Hi Patrick. I’ll keep in mind what you have said about Ken MacLeod. I wouldn’t want to discount the rest of the authors work based on one disappointment. I’ve heard that people rate his ‘Fall Revolutions’ series very highly so I may look into those as well. Have you read any of those?
Another book I’ve read recently (and it was the cause of much debate amongst colleagues of mine) is ‘Ready Player One’ by Ernest Cline. It’s set in the near future where ‘The real world is an ugly place’. Oil has run out, the climate is wrecked and there is widespread poverty, famine and disease. People escape this horrible reality by logging into the OASIS, a virtual reality world (a lot like an RPG) where you can be anyone you want and do whatever you want. The OASIS founder/creator, has left riddles (mostly based on computer games and 80’s pop culture) throughout the OASIS, and whoever solves all the riddles and reaches the end wins control of the OASIS and his vast fortune.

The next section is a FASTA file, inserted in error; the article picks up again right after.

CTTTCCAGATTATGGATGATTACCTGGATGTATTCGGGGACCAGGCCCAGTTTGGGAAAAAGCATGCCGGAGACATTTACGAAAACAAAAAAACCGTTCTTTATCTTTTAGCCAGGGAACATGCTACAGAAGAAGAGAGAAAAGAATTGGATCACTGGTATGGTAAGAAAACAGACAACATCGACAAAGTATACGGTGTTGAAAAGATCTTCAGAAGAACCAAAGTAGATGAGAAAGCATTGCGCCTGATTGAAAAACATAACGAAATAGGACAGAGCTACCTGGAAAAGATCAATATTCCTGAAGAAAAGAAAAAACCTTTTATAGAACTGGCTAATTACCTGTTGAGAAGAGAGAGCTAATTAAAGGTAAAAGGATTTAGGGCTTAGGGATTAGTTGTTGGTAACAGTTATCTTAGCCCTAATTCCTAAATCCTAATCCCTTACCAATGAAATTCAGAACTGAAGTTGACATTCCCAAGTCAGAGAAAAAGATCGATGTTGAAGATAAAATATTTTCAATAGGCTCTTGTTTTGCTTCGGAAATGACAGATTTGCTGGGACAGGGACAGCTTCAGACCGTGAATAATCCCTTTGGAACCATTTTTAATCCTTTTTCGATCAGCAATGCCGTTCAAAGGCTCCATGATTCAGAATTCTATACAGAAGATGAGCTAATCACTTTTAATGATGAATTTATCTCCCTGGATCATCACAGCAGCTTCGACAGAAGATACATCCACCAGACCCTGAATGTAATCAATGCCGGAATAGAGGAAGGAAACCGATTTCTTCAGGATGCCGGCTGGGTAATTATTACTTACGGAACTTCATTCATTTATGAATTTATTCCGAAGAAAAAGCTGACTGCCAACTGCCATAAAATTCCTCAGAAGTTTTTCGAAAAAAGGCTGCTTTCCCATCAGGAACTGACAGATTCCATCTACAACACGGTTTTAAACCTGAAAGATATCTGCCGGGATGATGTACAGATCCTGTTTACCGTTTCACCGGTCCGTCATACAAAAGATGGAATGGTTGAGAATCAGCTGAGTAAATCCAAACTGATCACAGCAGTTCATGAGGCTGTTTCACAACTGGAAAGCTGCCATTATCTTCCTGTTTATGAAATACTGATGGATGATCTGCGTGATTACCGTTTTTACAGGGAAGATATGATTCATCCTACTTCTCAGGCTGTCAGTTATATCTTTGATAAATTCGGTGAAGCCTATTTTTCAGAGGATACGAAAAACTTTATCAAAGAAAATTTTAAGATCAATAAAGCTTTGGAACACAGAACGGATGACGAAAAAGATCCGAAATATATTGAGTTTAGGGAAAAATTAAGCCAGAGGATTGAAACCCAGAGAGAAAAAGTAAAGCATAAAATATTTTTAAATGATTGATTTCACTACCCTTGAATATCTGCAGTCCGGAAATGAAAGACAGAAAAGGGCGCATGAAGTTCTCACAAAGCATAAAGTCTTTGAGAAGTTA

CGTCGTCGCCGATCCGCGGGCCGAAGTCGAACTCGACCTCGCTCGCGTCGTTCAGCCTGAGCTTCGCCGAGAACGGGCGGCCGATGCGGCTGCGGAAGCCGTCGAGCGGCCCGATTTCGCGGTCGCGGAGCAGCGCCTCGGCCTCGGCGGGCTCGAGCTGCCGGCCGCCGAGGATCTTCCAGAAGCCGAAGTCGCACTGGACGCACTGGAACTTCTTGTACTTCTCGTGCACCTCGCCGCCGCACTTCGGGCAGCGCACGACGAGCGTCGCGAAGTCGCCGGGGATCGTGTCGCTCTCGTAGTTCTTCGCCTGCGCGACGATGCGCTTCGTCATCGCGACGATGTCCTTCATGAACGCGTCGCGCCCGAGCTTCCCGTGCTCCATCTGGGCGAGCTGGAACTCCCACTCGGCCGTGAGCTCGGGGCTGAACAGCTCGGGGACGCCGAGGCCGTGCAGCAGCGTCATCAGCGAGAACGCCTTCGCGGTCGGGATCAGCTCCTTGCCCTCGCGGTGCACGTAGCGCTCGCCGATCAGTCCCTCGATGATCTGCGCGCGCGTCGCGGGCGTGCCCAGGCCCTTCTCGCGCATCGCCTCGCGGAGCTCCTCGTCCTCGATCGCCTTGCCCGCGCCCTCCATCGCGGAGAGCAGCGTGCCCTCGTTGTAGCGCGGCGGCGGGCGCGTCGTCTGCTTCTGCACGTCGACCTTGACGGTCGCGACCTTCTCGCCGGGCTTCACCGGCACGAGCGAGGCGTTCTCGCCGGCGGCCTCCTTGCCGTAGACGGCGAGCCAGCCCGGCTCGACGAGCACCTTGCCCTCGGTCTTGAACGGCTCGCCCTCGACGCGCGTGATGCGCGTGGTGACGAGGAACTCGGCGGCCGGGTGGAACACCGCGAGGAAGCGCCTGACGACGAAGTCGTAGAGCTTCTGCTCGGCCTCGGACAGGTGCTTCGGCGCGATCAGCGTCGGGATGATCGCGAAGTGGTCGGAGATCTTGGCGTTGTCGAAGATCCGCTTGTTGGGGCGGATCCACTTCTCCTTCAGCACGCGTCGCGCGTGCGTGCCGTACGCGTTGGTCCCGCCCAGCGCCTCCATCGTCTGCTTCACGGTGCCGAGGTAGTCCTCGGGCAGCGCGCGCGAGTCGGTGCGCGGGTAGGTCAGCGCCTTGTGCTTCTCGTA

I liked this book a lot but I think that’s because I’m a big fan of computer games, and I really enjoyed the epic ‘quest’ element of the story. A lot of people didn’t like it due to that same fact; it seems to be one of those ‘Marmite’ books. I guess it has a very particular audience, though whether the author intended this I don’t know. This story also has a strong message; the planet is wrecked, yet no one does anything about it. Everyone avoids all responsibility and escapes reality by spending nearly every waking hour in the OASIS. How is the planet going to recover? How long can humanity continue like this?
I’ll be sure to let you know what I think of the David Brin book. Hopefully I’ll get around to it soon, though I’m still in the early stages of another book so it could be a few weeks at least (I’m not a very fast reader).17/06/2012 at 11:49 pm #7753